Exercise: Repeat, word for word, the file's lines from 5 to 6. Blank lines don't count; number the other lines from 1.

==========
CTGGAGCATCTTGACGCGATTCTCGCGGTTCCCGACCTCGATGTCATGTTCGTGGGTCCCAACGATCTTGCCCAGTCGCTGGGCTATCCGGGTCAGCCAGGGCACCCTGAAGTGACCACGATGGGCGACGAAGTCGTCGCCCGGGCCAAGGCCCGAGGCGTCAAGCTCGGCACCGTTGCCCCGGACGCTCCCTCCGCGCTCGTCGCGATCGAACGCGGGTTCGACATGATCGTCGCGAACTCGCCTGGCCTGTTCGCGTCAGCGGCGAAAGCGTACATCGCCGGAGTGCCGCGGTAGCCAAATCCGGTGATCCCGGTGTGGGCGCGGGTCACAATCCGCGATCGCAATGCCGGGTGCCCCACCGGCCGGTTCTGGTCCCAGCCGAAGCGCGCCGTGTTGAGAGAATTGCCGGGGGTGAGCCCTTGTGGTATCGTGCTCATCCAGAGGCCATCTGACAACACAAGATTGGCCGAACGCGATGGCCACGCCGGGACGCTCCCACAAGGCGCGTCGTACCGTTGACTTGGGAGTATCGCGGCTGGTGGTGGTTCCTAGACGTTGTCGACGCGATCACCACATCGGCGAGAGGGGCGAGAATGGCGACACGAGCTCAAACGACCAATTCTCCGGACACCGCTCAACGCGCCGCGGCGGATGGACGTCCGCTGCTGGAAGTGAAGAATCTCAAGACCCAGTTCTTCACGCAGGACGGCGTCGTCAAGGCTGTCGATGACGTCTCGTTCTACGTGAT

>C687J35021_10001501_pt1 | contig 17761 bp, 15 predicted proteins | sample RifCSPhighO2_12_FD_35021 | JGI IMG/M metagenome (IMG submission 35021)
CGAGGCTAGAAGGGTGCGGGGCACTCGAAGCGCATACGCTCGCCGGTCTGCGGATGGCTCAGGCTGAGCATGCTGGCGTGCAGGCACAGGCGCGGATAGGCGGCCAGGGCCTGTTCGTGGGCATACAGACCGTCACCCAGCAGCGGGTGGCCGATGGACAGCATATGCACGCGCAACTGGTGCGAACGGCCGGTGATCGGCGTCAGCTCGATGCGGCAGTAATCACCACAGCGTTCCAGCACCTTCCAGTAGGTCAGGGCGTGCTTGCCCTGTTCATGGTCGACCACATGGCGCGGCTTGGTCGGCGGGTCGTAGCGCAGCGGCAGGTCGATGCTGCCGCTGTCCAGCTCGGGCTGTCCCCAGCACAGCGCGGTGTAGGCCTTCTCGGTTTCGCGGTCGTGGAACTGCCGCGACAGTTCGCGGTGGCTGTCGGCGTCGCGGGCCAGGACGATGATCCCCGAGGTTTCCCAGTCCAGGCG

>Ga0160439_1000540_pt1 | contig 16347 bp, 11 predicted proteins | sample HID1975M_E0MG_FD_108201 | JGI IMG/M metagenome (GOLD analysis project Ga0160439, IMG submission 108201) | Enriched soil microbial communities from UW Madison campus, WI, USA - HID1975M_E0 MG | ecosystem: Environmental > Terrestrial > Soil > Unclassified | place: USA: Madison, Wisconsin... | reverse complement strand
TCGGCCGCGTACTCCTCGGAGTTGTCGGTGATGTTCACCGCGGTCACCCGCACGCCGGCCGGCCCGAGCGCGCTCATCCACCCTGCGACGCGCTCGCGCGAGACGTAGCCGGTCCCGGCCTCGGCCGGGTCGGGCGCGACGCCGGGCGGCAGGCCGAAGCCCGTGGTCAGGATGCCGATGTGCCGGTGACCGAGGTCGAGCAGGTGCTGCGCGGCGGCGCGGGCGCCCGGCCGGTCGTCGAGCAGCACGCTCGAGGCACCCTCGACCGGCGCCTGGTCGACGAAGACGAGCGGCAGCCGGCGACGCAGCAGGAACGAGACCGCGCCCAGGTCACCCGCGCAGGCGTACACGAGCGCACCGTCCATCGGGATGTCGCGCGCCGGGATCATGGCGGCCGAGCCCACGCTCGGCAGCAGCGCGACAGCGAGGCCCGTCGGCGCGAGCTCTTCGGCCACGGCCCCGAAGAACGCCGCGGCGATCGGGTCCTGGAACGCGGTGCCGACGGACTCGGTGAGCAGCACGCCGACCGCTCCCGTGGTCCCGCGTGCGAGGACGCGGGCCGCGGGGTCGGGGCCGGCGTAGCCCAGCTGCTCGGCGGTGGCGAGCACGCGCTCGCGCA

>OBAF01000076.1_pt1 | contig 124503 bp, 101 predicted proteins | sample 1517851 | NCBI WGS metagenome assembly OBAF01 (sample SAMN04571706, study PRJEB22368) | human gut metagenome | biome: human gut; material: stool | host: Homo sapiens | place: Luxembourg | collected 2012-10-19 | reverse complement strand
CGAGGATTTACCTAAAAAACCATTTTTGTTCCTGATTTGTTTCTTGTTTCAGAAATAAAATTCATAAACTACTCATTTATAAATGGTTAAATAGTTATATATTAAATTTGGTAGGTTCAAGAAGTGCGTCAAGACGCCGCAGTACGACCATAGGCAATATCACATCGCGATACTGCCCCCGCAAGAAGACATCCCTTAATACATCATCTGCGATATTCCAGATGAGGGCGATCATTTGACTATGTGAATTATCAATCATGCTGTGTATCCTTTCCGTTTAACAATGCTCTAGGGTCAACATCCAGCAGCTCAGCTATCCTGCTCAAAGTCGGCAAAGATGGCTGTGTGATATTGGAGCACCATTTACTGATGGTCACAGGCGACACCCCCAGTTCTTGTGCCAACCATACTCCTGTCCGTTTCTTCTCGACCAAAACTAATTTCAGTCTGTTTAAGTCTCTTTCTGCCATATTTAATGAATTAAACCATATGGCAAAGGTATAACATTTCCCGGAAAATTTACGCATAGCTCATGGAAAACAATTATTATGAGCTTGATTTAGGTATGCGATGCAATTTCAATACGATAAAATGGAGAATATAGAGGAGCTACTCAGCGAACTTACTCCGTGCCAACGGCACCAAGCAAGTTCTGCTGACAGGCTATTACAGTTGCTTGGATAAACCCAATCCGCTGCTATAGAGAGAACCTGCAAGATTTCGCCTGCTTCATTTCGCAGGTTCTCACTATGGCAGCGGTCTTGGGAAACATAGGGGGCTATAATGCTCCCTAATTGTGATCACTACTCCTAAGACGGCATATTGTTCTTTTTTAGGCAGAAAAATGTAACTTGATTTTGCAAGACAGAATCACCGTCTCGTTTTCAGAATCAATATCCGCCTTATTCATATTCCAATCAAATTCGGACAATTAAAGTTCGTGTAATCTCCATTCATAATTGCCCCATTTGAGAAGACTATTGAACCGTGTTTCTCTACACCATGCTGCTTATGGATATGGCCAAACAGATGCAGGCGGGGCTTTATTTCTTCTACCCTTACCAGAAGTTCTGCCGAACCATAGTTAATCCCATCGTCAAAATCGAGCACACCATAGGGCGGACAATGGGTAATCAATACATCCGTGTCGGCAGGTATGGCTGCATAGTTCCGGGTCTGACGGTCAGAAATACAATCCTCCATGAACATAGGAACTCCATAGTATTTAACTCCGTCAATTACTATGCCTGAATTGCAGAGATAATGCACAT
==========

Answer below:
TCGGCCGCGTACTCCTCGGAGTTGTCGGTGATGTTCACCGCGGTCACCCGCACGCCGGCCGGCCCGAGCGCGCTCATCCACCCTGCGACGCGCTCGCGCGAGACGTAGCCGGTCCCGGCCTCGGCCGGGTCGGGCGCGACGCCGGGCGGCAGGCCGAAGCCCGTGGTCAGGATGCCGATGTGCCGGTGACCGAGGTCGAGCAGGTGCTGCGCGGCGGCGCGGGCGCCCGGCCGGTCGTCGAGCAGCACGCTCGAGGCACCCTCGACCGGCGCCTGGTCGACGAAGACGAGCGGCAGCCGGCGACGCAGCAGGAACGAGACCGCGCCCAGGTCACCCGCGCAGGCGTACACGAGCGCACCGTCCATCGGGATGTCGCGCGCCGGGATCATGGCGGCCGAGCCCACGCTCGGCAGCAGCGCGACAGCGAGGCCCGTCGGCGCGAGCTCTTCGGCCACGGCCCCGAAGAACGCCGCGGCGATCGGGTCCTGGAACGCGGTGCCGACGGACTCGGTGAGCAGCACGCCGACCGCTCCCGTGGTCCCGCGTGCGAGGACGCGGGCCGCGGGGTCGGGGCCGGCGTAGCCCAGCTGCTCGGCGGTGGCGAGCACGCGCTCGCGCA

>OBAF01000076.1_pt1 | contig 124503 bp, 101 predicted proteins | sample 1517851 | NCBI WGS metagenome assembly OBAF01 (sample SAMN04571706, study PRJEB22368) | human gut metagenome | biome: human gut; material: stool | host: Homo sapiens | place: Luxembourg | collected 2012-10-19 | reverse complement strand